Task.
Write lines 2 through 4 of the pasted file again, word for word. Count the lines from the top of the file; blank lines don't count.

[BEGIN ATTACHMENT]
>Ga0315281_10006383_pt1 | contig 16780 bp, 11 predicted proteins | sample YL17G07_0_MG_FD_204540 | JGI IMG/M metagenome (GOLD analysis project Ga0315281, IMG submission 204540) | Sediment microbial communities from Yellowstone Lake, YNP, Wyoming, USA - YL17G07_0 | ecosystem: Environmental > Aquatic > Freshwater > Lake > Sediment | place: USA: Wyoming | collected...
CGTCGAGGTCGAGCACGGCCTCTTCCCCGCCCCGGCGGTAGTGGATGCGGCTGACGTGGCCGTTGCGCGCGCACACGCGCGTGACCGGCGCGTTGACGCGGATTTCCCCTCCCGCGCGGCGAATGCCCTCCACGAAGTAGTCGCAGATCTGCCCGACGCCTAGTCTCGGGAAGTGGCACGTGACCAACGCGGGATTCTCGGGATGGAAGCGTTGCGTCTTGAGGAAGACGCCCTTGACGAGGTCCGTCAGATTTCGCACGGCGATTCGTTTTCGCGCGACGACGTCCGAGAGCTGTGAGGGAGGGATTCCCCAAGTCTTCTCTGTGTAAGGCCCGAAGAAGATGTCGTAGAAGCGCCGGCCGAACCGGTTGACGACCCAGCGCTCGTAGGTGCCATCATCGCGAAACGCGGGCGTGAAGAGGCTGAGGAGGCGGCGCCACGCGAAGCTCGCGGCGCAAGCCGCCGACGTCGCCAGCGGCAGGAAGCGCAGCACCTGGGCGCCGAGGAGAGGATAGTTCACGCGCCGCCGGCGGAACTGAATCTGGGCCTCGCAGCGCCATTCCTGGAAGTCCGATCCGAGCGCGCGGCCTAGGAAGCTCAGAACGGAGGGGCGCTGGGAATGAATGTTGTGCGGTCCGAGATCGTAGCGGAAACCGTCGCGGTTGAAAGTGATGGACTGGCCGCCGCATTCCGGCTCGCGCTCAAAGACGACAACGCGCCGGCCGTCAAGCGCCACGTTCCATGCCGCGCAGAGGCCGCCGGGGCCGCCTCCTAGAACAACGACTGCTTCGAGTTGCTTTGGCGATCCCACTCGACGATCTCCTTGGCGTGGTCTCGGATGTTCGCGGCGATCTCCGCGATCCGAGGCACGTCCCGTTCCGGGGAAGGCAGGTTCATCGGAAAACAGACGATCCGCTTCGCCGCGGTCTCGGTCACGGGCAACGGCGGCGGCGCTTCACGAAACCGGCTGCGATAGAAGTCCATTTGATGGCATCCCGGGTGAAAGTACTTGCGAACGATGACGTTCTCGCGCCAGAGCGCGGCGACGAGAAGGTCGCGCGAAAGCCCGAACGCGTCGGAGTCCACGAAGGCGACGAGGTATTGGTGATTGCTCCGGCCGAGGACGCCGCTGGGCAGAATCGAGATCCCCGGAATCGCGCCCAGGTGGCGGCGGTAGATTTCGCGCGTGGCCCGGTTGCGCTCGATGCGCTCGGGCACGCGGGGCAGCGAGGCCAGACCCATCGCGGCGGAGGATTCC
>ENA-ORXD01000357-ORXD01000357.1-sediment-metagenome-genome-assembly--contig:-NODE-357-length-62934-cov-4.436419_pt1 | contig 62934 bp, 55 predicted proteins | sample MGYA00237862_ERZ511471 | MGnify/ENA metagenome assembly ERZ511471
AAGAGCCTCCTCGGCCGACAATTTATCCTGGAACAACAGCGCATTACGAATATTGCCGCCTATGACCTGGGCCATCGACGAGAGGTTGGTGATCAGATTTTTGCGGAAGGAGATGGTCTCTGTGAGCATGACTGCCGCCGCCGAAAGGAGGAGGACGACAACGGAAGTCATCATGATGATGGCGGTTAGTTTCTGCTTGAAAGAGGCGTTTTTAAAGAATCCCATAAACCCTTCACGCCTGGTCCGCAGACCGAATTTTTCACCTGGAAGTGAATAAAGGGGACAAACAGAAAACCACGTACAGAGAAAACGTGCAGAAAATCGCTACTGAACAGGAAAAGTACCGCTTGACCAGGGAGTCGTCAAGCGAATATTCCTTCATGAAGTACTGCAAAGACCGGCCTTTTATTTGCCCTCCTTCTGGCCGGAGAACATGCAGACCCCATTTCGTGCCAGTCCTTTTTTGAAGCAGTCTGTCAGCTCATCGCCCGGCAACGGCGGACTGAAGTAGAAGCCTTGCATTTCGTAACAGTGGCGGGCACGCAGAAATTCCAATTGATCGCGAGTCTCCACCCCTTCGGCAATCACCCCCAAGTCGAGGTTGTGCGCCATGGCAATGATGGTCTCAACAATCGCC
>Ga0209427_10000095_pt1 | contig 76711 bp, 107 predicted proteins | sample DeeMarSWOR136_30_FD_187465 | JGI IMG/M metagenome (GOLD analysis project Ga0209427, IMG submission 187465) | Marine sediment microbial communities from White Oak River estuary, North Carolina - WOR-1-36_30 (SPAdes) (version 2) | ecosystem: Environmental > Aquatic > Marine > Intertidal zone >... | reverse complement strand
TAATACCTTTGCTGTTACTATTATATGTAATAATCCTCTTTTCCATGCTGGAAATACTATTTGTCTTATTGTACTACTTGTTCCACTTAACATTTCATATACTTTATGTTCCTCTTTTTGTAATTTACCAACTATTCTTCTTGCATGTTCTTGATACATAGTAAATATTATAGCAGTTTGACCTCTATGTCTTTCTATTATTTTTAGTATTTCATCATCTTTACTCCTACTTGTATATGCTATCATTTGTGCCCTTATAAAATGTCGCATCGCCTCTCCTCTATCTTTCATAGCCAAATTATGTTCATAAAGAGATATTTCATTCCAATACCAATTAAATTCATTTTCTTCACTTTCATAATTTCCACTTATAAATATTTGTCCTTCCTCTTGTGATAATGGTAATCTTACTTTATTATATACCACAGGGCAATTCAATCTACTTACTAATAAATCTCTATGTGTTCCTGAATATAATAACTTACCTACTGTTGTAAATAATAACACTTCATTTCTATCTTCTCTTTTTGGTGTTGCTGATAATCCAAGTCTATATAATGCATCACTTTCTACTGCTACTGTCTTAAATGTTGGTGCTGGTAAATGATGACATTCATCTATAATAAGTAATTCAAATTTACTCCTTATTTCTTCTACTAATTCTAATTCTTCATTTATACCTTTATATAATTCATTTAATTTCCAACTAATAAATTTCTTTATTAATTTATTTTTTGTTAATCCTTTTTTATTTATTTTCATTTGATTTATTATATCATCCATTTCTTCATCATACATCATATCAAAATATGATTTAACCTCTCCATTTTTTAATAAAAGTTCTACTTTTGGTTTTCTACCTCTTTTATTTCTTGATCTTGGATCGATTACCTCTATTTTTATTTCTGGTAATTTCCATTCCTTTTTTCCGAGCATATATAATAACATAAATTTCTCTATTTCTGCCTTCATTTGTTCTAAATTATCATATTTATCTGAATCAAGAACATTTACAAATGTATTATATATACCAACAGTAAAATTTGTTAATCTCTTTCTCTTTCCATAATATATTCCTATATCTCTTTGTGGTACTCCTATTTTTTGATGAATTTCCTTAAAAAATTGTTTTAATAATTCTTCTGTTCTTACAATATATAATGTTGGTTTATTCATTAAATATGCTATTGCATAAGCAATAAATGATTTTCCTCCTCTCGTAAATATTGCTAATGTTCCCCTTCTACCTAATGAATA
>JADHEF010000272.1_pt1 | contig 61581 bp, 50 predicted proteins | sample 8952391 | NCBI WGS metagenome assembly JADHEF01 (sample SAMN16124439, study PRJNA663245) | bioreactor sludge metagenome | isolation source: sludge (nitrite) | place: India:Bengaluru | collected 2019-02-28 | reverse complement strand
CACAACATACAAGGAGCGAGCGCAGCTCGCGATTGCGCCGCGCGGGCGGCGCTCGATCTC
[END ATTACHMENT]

CGTCGAGGTCGAGCACGGCCTCTTCCCCGCCCCGGCGGTAGTGGATGCGGCTGACGTGGCCGTTGCGCGCGCACACGCGCGTGACCGGCGCGTTGACGCGGATTTCCCCTCCCGCGCGGCGAATGCCCTCCACGAAGTAGTCGCAGATCTGCCCGACGCCTAGTCTCGGGAAGTGGCACGTGACCAACGCGGGATTCTCGGGATGGAAGCGTTGCGTCTTGAGGAAGACGCCCTTGACGAGGTCCGTCAGATTTCGCACGGCGATTCGTTTTCGCGCGACGACGTCCGAGAGCTGTGAGGGAGGGATTCCCCAAGTCTTCTCTGTGTAAGGCCCGAAGAAGATGTCGTAGAAGCGCCGGCCGAACCGGTTGACGACCCAGCGCTCGTAGGTGCCATCATCGCGAAACGCGGGCGTGAAGAGGCTGAGGAGGCGGCGCCACGCGAAGCTCGCGGCGCAAGCCGCCGACGTCGCCAGCGGCAGGAAGCGCAGCACCTGGGCGCCGAGGAGAGGATAGTTCACGCGCCGCCGGCGGAACTGAATCTGGGCCTCGCAGCGCCATTCCTGGAAGTCCGATCCGAGCGCGCGGCCTAGGAAGCTCAGAACGGAGGGGCGCTGGGAATGAATGTTGTGCGGTCCGAGATCGTAGCGGAAACCGTCGCGGTTGAAAGTGATGGACTGGCCGCCGCATTCCGGCTCGCGCTCAAAGACGACAACGCGCCGGCCGTCAAGCGCCACGTTCCATGCCGCGCAGAGGCCGCCGGGGCCGCCTCCTAGAACAACGACTGCTTCGAGTTGCTTTGGCGATCCCACTCGACGATCTCCTTGGCGTGGTCTCGGATGTTCGCGGCGATCTCCGCGATCCGAGGCACGTCCCGTTCCGGGGAAGGCAGGTTCATCGGAAAACAGACGATCCGCTTCGCCGCGGTCTCGGTCACGGGCAACGGCGGCGGCGCTTCACGAAACCGGCTGCGATAGAAGTCCATTTGATGGCATCCCGGGTGAAAGTACTTGCGAACGATGACGTTCTCGCGCCAGAGCGCGGCGACGAGAAGGTCGCGCGAAAGCCCGAACGCGTCGGAGTCCACGAAGGCGACGAGGTATTGGTGATTGCTCCGGCCGAGGACGCCGCTGGGCAGAATCGAGATCCCCGGAATCGCGCCCAGGTGGCGGCGGTAGATTTCGCGCGTGGCCCGGTTGCGCTCGATGCGCTCGGGCACGCGGGGCAGCGAGGCCAGACCCATCGCGGCGGAGGATTCC
>ENA-ORXD01000357-ORXD01000357.1-sediment-metagenome-genome-assembly--contig:-NODE-357-length-62934-cov-4.436419_pt1 | contig 62934 bp, 55 predicted proteins | sample MGYA00237862_ERZ511471 | MGnify/ENA metagenome assembly ERZ511471
AAGAGCCTCCTCGGCCGACAATTTATCCTGGAACAACAGCGCATTACGAATATTGCCGCCTATGACCTGGGCCATCGACGAGAGGTTGGTGATCAGATTTTTGCGGAAGGAGATGGTCTCTGTGAGCATGACTGCCGCCGCCGAAAGGAGGAGGACGACAACGGAAGTCATCATGATGATGGCGGTTAGTTTCTGCTTGAAAGAGGCGTTTTTAAAGAATCCCATAAACCCTTCACGCCTGGTCCGCAGACCGAATTTTTCACCTGGAAGTGAATAAAGGGGACAAACAGAAAACCACGTACAGAGAAAACGTGCAGAAAATCGCTACTGAACAGGAAAAGTACCGCTTGACCAGGGAGTCGTCAAGCGAATATTCCTTCATGAAGTACTGCAAAGACCGGCCTTTTATTTGCCCTCCTTCTGGCCGGAGAACATGCAGACCCCATTTCGTGCCAGTCCTTTTTTGAAGCAGTCTGTCAGCTCATCGCCCGGCAACGGCGGACTGAAGTAGAAGCCTTGCATTTCGTAACAGTGGCGGGCACGCAGAAATTCCAATTGATCGCGAGTCTCCACCCCTTCGGCAATCACCCCCAAGTCGAGGTTGTGCGCCATGGCAATGATGGTCTCAACAATCGCC